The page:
Was the Covid-19 pandemic a ‘relatively mild pandemic’?

Apr 22, 2024
Earth globe with medical mask 2019-nCoV on desk. Coronavirus concept. Corona virus covid 19 outbreak. outreak and epidemic in the world.

Recently, a former Prime Minister (who also once served as Health Minister) was quoted as declaring “the Morrison government’s Covid response as a ‘grotesque overreaction’ to a ‘relatively mild pandemic’”.

Presuming the quotation is accurate, this incorrect and irresponsible comment needs to be debunked by some facts. These facts derive from World Health Organisation statistics on the deaths of healthcare workers (HCWs) world-wide, the impact of the pandemic on the lives of those workers, the deaths of elderly people in Australian nursing homes, and the long-term consequences of the pandemic including impacts on the training of healthcare workers and delays in diagnosis of cancer and other diseases through lack of access to care.

It may be that in this frightening pandemic Australia fared relatively well compared with other nations. If this proves to be so, it could explain but not justify the cavalier comments of the ex-PM. Until the current Commonwealth funded inquiry being conducted by an expert panel is completed (due in September 2024), judgement must be reserved. I look forward to the report of the inquiry as it may answer the following questions. If we did fare well, was this because Australia is a remote island; or because of prompt and difficult calls made by appointed medical officers backed by courageous politicians; or because our public hospitals were well-prepared; or perhaps because mutations of the Covid-19 virus resulted in less virulent versions of the virus reaching our shores? This last possibility deserves close attention given the devastating statistics about the deaths of doctors in Italy, UK and India. These statistics reveal how far off the mark was our ex-PM. I also look forward to seeing evidence that Australia’s preparation for this pandemic was informed by the two excellent Canadian reports (here and here) on the short-lived 2003 SARS-1 pandemic.

Deaths of healthcare workers world-wide

In October 2021 the WHO estimated that between 80,000 and 180,000 HCWs had died from Covid. In Italy as at June 2020, 150 doctors and 40 nurses had died. At around the same time, there was mention of 50 doctors dying in England. In India, the first wave of infection led to 757 deaths of doctors and the second wave killed another 839 doctors. To my knowledge there has been only one death from Covid in a HCW reported in Australia; a male nurse who worked in disability care.

The impact of the pandemic on the lives of healthcare workers

Nurses, paramedics and doctors working at the ‘front-line’ of Australia’s healthcare system experienced extreme additional stresses, especially in the first phase of the pandemic until an effective vaccine became available from late February 2021. Few of these people would be likely to agree that Australia experienced a ‘relatively mild pandemic’. A valuable survey of the experiences of over 700 Australian junior doctors was published in May 2022. In addition to the expected anxiety over risks to self and family came the difficulty of working long hours while wearing personal protective equipment, the negative impact of that equipment on communication with patients, stigmatisation by non-medical friends who saw junior doctors as a possible source of infection, interruption of postgraduate training, and lack of access to usual self-care activities such as daily exercise.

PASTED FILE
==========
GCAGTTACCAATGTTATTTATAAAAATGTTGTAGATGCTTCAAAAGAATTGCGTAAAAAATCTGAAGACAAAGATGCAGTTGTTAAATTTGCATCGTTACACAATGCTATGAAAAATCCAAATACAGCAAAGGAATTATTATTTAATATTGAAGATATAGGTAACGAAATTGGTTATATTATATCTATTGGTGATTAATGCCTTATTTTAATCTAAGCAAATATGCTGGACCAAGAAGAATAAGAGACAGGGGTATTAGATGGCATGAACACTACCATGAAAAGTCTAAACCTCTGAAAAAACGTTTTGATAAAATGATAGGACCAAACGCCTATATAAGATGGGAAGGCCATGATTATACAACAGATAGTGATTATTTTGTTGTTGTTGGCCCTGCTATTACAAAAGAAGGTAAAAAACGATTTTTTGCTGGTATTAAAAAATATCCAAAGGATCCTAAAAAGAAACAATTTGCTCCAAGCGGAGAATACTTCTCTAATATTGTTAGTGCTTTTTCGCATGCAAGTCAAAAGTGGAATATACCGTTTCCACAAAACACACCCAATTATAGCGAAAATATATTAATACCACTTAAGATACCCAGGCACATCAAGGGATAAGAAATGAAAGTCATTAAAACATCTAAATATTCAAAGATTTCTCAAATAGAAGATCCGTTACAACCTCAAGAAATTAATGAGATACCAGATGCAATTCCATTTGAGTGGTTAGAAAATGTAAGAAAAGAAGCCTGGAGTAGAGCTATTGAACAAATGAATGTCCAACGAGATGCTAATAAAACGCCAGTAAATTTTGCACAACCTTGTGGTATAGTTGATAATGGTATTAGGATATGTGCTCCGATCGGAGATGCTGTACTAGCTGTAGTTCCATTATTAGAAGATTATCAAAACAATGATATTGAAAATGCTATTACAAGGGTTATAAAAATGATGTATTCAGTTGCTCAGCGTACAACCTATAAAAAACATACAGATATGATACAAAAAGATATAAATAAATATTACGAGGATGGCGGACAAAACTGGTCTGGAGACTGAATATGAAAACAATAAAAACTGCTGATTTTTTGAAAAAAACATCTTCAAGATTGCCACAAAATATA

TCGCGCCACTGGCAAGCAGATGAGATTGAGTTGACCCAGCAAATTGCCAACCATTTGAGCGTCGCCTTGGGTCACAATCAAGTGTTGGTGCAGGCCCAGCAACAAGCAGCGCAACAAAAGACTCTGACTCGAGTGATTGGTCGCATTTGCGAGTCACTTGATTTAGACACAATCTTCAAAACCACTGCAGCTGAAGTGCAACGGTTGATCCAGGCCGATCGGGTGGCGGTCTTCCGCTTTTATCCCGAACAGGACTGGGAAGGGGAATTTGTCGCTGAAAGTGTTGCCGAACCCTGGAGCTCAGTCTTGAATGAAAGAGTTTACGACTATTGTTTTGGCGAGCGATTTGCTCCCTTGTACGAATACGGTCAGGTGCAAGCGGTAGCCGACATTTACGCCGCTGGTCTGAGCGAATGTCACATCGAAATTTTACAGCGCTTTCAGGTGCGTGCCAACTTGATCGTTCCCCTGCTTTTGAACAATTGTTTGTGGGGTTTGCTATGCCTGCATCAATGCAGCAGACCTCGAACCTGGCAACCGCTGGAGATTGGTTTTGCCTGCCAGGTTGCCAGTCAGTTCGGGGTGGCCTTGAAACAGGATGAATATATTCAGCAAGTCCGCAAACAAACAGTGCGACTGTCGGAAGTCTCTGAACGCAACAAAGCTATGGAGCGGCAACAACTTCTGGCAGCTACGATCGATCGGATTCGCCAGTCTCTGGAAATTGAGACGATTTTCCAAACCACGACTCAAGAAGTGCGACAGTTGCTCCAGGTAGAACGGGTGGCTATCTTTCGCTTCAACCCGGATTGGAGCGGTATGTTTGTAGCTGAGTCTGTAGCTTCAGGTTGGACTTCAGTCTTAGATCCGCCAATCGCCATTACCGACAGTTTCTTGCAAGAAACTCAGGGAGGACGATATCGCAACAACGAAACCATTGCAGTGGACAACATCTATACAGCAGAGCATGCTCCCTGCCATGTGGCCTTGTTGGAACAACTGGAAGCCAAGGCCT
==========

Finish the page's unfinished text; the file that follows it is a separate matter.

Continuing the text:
If the above study does not provide the reader with insights into the stress levels in hospitals engendered by the Covid pandemic this book describing the daily life of a junior doctor working in a London hospital at the outbreak of the pandemic surely will.

Deaths of elderly people in Australian nursing homes

As at 13 April 2024, there have been 11,853,144 cases of Covid reported in Australia with 24,414 deaths. Many of these deaths have been in the frail elderly or in people with serious underlying medical conditions. The relatives of those elderly people who died in nursing homes are also unlikely to regard the pandemic as ‘relatively mild’. The largest numbers of Covid cases have occurred in NSW and Victoria and these two states have had the largest numbers of deaths.

During a second wave of the virus Victoria saw a large spike in deaths, the majority occurring in nursing homes. Many explanations were offered for this outcome with critics suggesting that it should have been preventable. During this second wave, the fatality rate was higher than in the first wave, a phenomenon previously observed in influenza pandemics and believed to be part of the pattern of viral mutation (p 53).

The longer-term consequences of the pandemic on the Australian health care system

The impact on the training of junior doctors has already been identified. Medical student clinical experience was also interrupted. Still unfolding issues include the impact of the pandemic on access to diagnostic tests for cancer and to cancer screening programs; delays in diagnosis may result in higher mortality rates for some conditions. Only time and more data will reveal the extent of this impact.

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